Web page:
The Terror of our Cognizance Pt. 2

To read Pt. 1: The Terror of our Cognizance Pt. 1

Part 1 of this blog narrates the story of how ISIS came to be.  I would like to offer more analysis in how the U.S. went about handling the whole situation.

One of the main events that led to the birth of ISIS was the United States invading Iraq and causing the society to fall into greater ruin.  There are speculations that the U.S. invaded Iraq for reasons in addition to the belief that Hussein had WMD’s.  One hypothesis is that the American oil company Halliburton wanted acquisition of certain oil reserves in Iraq.  Luckily for them, the VP of the U.S., Dick Cheney was the previous CEO of Halliburton.  Thus, he influenced Bush to invade Iraq so that Halliburton had easier access to those reserves.  Another hypothesis is that Bush Jr. wanted to oust and kill Saddam Hussein, which was a campaign that was started by Bush Sr. in the Gulf War.  Bush Jr. wanted to finish the job.  Of the many reasons to why the U.S. invaded Iraq, none of them seem concrete enough to justify the invasion and further destruction of Iraqi society.

In addition to causing initial destruction to Iraq through invasion, the U.S. had a hand in further devastating Iraq by appointing Nouri al-Maliki.  Nouri al-Maliki is not completely responsible for the disenfranchisement of Sunnis in Iraq because of the fact that he was appointed by the U.S.  The U.S. diplomats in Iraq didn’t have a thorough enough understanding of Iraqi society and Iraqi culture.  Thus, they put Maliki in power, hoping that he would fix everything.  If these diplomats understood Iraqi society better, they might have not empowered Maliki or they would have influenced Maliki to act in a more reconciliatory manner.

These examples show that the U.S. did not go about dealing with Iraq in the most intelligent manner.  They pursued capital expansion.  They also failed to learn enough about Iraqi society which resulted in the appointment of a despotic prime minister.  By these senseless decisions, Iraq was made a worse place.  As a result, Iraq became a breeding ground for terror and violence.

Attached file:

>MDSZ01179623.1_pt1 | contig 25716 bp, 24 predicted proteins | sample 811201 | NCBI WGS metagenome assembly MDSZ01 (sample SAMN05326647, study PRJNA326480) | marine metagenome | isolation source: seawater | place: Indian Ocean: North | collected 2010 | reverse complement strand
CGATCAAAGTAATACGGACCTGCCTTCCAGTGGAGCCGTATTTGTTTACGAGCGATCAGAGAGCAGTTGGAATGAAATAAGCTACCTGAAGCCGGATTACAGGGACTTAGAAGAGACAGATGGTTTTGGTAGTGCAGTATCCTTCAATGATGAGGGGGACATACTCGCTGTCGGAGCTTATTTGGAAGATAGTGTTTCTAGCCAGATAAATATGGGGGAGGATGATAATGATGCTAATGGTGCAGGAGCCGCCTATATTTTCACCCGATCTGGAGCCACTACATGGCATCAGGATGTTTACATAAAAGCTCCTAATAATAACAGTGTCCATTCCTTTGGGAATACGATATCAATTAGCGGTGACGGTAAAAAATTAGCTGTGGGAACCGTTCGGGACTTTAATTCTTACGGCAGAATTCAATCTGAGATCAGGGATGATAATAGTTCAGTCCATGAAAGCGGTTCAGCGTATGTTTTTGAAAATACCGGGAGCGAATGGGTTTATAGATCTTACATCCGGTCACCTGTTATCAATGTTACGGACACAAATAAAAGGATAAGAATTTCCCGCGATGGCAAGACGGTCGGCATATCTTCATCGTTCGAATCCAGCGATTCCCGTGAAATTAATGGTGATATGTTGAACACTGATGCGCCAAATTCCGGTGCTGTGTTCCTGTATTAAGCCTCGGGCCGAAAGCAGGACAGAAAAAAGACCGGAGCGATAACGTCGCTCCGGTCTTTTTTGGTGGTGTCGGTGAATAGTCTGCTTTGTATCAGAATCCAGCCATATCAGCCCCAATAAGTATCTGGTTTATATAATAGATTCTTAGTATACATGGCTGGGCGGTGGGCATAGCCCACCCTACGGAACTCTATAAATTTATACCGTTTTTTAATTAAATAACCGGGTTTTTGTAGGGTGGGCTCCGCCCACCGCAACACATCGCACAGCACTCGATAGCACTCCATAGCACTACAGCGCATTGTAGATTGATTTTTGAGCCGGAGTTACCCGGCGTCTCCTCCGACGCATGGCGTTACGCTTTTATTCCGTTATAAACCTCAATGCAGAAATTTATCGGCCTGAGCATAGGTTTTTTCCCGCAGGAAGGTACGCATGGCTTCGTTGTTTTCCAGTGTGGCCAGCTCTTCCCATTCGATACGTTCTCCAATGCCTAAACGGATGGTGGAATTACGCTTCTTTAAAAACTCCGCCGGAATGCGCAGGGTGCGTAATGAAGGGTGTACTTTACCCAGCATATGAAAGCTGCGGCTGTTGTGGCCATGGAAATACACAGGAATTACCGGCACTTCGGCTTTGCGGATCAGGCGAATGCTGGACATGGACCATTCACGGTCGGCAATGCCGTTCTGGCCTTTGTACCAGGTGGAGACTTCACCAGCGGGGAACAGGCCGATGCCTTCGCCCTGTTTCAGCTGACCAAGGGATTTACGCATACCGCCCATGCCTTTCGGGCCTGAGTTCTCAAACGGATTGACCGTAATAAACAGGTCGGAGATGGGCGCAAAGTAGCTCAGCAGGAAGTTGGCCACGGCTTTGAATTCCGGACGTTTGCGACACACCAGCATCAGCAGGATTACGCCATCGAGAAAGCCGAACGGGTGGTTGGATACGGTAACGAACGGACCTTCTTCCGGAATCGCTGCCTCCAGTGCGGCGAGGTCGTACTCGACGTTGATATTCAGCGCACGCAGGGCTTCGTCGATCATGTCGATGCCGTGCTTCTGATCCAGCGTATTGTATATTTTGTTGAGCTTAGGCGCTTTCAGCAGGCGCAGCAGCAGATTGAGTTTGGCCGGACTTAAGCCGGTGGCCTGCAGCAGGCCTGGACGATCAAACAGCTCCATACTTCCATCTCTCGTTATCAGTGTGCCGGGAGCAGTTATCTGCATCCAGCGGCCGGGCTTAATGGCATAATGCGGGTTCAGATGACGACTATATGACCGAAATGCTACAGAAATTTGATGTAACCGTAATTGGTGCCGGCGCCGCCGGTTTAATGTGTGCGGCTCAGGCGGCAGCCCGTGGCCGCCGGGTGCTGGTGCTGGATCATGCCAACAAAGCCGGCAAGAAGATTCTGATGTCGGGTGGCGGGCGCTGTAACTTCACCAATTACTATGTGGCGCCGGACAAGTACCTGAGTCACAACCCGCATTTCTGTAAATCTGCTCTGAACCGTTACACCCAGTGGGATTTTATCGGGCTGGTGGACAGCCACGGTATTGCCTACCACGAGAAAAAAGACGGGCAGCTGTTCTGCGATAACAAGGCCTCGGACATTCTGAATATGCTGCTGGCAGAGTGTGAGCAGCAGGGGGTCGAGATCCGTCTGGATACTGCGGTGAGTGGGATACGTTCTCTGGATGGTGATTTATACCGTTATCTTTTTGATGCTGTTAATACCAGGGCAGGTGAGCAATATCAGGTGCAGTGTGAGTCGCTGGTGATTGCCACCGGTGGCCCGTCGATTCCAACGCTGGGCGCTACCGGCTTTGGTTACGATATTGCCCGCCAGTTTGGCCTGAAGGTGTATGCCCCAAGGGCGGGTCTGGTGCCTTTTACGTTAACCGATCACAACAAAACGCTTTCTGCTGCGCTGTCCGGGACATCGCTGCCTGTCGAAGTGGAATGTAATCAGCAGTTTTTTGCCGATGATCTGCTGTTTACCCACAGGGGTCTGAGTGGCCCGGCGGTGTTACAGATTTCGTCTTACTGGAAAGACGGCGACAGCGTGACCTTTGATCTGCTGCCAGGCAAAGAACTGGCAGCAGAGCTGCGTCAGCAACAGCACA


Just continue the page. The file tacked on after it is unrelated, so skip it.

We are quick to label ISIS as a group of trigger happy fanatics and religious zealots.  We tend to write them off as violent people who have no justification for doing what they are doing.  This is true to some extent considering that their actions are unbelievably atrocious.  Yet, we Americans never question their origin story.  If we ever do investigate their origins, we will find that ISIS was birthed from the U.S.’ poor leadership and hunger for oil acquisition and capital gain.

The story of the U.S. creating a terrorism breeding environment is not unique to the story of ISIS.  The U.S. helped train Osama Bin Laden and the mujahedeen in Pakistan during the Afghani war.  Regardless, many people in the U.S. make statements about terrorists hating the U.S. because we are not a Muslim nation and that they are committing acts of terror because of their adherence to radical Islam.  When we make these statements, we are denying the reality that the U.S. had an integral part in the formation of these terrorists groups.  We are not willing to take responsibility for our actions.

The U.S. not taking responsibility for its actions in helping to create terrorist groups is problematic.  This is because an ideology is established, claiming that the terrorists are the only ones to blame and that the U.S. is completely innocent.  Many times, Americans stereotype Muslims or Arabs as radical Islamists.  Due to that stereotype, many Americans act out of fear of Muslims and as a result, are hateful and violent towards Muslims and Arabs.  When people act violently against Muslims, they understand themselves as protecting their communities from dangerous individuals.  This is wrong, first, because not all Muslims or Arabs are terrorists.  Furthermore, considering the statements made previously in this paragraph, if Americans feel the need to protect themselves from terrorists, they also need to protect themselves from the ideologies that inspire the U.S. to create environments that give rise to terrorists.  We cannot justify our Islamaphobic actions by claiming that we are the pure ones, while they are the evil ones.  We are all the evil ones and our histories are inextricably bound together.

I do not write this essay to defend the actions of terrorist groups.  What they do is horrendous and their violent acts should never be celebrated, nor tolerated.  The purpose of this essay is to show that our capitalistic and white supremacist U.S. society allows for a beast like terrorism to come into being.  The only way that the U.S. can move forward in dealing with global terrorism is by acknowledging this reality.  A simple, yet complex initiative that every U.S. citizen can do to combat terrorism is not by preaching military dominance, but by becoming more aware to how our ideologies create a country that fosters environments of violence and terrorism.

The majority of the information about ISIS, Iraq, and the Bush presidency was provided to me by PBS Frontline’s segments titled, Losing Iraq and The Rise of ISIS.


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